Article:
Malaysia Boleh, Dope and .44 Magnum

 

Written by Zena Khan

Azad Daniel Haris Dope 184cm x 92cm x 16 cm Auto paint on perspex 2014Azad Daniel Haris .44 Magnum 184cm x 92cm x 16 cm Auto paint on perspex 2014

“Buying stuff is not just our popular culture; it is how we understand the world.” James Twitchell

Of all the issues provoking debates about the free economy and globalisation, the question of the culture of consumerism is one guaranteed to ignite heated debate. Are the material goods of today’s marketplace a result of dynamic entrepreneurial economies, or do they harbour a sinister aim to exert control by leading consumers astray from the higher things in life? On the flipside – does the culture of consumerism, in fact, contain much to be celebrated rather than disparaged? Azad Daniel continues this discourse into the role of commercialism in twenty-first century society with his three new works, Malaysia Boleh, Dope and .44 Magnum. A continuation of his limited edition iPhone cover works, he utilises ideas of art appropriation and hyper contemporary technique to discuss the role of materialism in the modern world.

Consumerism’s impact on the field of technology is widely accepted, and one of the most important technological contributions to society has been the refinement of the hand phone. Consumer demand has forced the evolution of multi-purpose hand phones for companies to keep a competitive edge; this can be seen as an example of the influence consumerism has over all industries today. Azad began his examination on the role of consumerism with an inspection of one of today’s most recognisable products: the iPhone and its cover. In a move towards a new base medium, he casts oversized iPhone covers out of Perspex. The process of casting allows for repetition, unifying the works across his iPhone series, and mimicking the mass-production process of actual iPhone covers. These six feet by three feet Perspex shells are detailed exactly as an actual iPhone case. The ergonomic spaces for access to the buttons and camera lens are present, strengthening the viewers’ immediate recognition of the object. The artist individualises each piece through the designs he applies via his innovative auto paint technique, switching the covers from a mass produced consumer driven product into a high end, one of a kind artefact.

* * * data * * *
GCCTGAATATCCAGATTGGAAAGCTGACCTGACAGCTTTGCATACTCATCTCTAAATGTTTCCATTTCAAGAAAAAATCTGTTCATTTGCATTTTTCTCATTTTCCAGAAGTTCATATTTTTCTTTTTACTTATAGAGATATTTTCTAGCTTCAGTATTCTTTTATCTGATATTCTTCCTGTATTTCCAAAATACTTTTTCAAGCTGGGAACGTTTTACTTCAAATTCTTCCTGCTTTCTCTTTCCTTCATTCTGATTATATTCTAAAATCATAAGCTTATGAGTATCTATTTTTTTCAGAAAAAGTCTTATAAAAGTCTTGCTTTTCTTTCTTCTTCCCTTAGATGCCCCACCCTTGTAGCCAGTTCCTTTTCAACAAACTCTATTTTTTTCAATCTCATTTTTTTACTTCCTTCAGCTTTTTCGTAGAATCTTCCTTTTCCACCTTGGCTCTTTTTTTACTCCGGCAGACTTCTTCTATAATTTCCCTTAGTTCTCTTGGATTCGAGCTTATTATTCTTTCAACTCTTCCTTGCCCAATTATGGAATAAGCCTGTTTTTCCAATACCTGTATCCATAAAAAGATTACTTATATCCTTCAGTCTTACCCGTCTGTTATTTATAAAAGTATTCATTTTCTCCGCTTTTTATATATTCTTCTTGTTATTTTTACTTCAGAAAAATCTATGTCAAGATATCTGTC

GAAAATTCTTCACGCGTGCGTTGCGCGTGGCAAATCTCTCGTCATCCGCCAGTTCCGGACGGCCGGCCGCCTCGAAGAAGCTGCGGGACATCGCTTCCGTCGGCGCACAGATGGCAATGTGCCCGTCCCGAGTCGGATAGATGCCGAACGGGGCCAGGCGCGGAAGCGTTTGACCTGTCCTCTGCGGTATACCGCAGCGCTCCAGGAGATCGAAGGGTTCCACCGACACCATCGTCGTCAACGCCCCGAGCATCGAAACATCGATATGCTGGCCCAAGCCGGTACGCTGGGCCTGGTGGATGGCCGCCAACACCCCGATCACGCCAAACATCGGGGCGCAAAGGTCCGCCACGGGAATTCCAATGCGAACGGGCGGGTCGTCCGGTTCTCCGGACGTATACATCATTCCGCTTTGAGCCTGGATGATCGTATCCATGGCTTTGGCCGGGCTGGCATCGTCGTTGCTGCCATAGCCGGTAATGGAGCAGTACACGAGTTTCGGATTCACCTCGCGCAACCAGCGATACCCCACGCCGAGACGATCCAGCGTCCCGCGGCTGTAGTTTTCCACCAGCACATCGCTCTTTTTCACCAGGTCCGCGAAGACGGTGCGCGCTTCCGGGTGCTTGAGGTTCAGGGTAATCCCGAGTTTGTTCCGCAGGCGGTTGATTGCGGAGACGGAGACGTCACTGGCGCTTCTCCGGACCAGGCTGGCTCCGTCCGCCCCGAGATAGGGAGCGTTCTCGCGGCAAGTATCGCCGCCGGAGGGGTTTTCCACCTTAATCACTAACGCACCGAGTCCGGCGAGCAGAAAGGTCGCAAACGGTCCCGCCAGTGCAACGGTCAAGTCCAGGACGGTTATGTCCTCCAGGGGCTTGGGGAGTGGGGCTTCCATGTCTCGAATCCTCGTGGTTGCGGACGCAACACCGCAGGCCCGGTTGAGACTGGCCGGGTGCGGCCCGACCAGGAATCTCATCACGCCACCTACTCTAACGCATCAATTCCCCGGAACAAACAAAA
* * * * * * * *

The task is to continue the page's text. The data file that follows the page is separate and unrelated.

Within Malaysia Boleh, Dope and .44 Magnum themselves, viewers can note technical advancements in the artist’s process, particularly in .44 Magnum and Malaysia Boleh. .44 Magnum marks the artist’s foray into the usage of candy paint to achieve a delicious watermelon red colour in a metallic finish, contrasted against black in a play of positive and negative space. In Malaysia Boleh it appears as if the entire casing has been wrapped in a Malaysian flag. The impression of fabric with the printed folds and shadows is startlingly real, and incredibly difficult given the flat, graphic nature of working in auto paint. It points to Azad’s mastery of his technique and exciting new directions opening up for him technically as he moves his medium forward. Dope shows a subtler experiment, where the artist contrasts a matte black background with shiny letters, as opposed to a fully lacquered, high-shine visual. The glossy impressions of these graphic works result from a highly technical process, mirroring the neat exactness involved in creating technology.

Despite the perfect uniformity from being cast, the varied finishes on the five covers lend an air of sporadic randomness, imitating the choices consumers face when walking into a store for iPhone covers. Playful and witty, they nonetheless make serious statements on the role of art in contemporary society by challenging their viewers on several levels. Almost mirror-like, Malaysia Boleh, Dope and .44 Magnum reflect their surroundings and audience. The seductively shiny finishes have a surprisingly historical connotation; for centuries highly polished artefacts have been displayed by the upper echelons of society in an attempt to portray material security and enlightenments of a spiritual nature. Their glossy appearances, whose appeal lies in the tastes and allegiances of the individual, are as appealing as the real objects would be in an Apple store. As such Malaysia Boleh, Dope and .44 Magnum perfectly utilise art appropriation in addressing luxury and consumerism.

As a shining example of the pinnacle of technological development, the iPhone can be seen as the perfect symbol to appropriate in discussions on consumerism. Recontextualising the iconic object allows Azad to comment on its original meaning while addressing the audience’s immediate associations by tapping into ideas of big business, consumerism, commercialism, and middle class values that permeate twenty-first century societies. The desire within humans for individualism however is revealed in the individuality of each perfectly executed work. Each piece is unique, propelling the covers from an assembly-line product into a desirable artefact that speaks about its collector. With his signature observant skills and dry wit, Azad has once again captured the two opposing sides of material society – the need to conform versus the innate desire to be an individual – with the perfect execution and stunningly clear insight his audience has come to anticipate from him.

 

Title: Malaysia Boleh, Dope and .44 Magnum

Artist: Azad Daniel

Size: 182 cm x 92 cm x 16 cm (Each)

Medium: Auto paint on Perspex

Year: 2014

 


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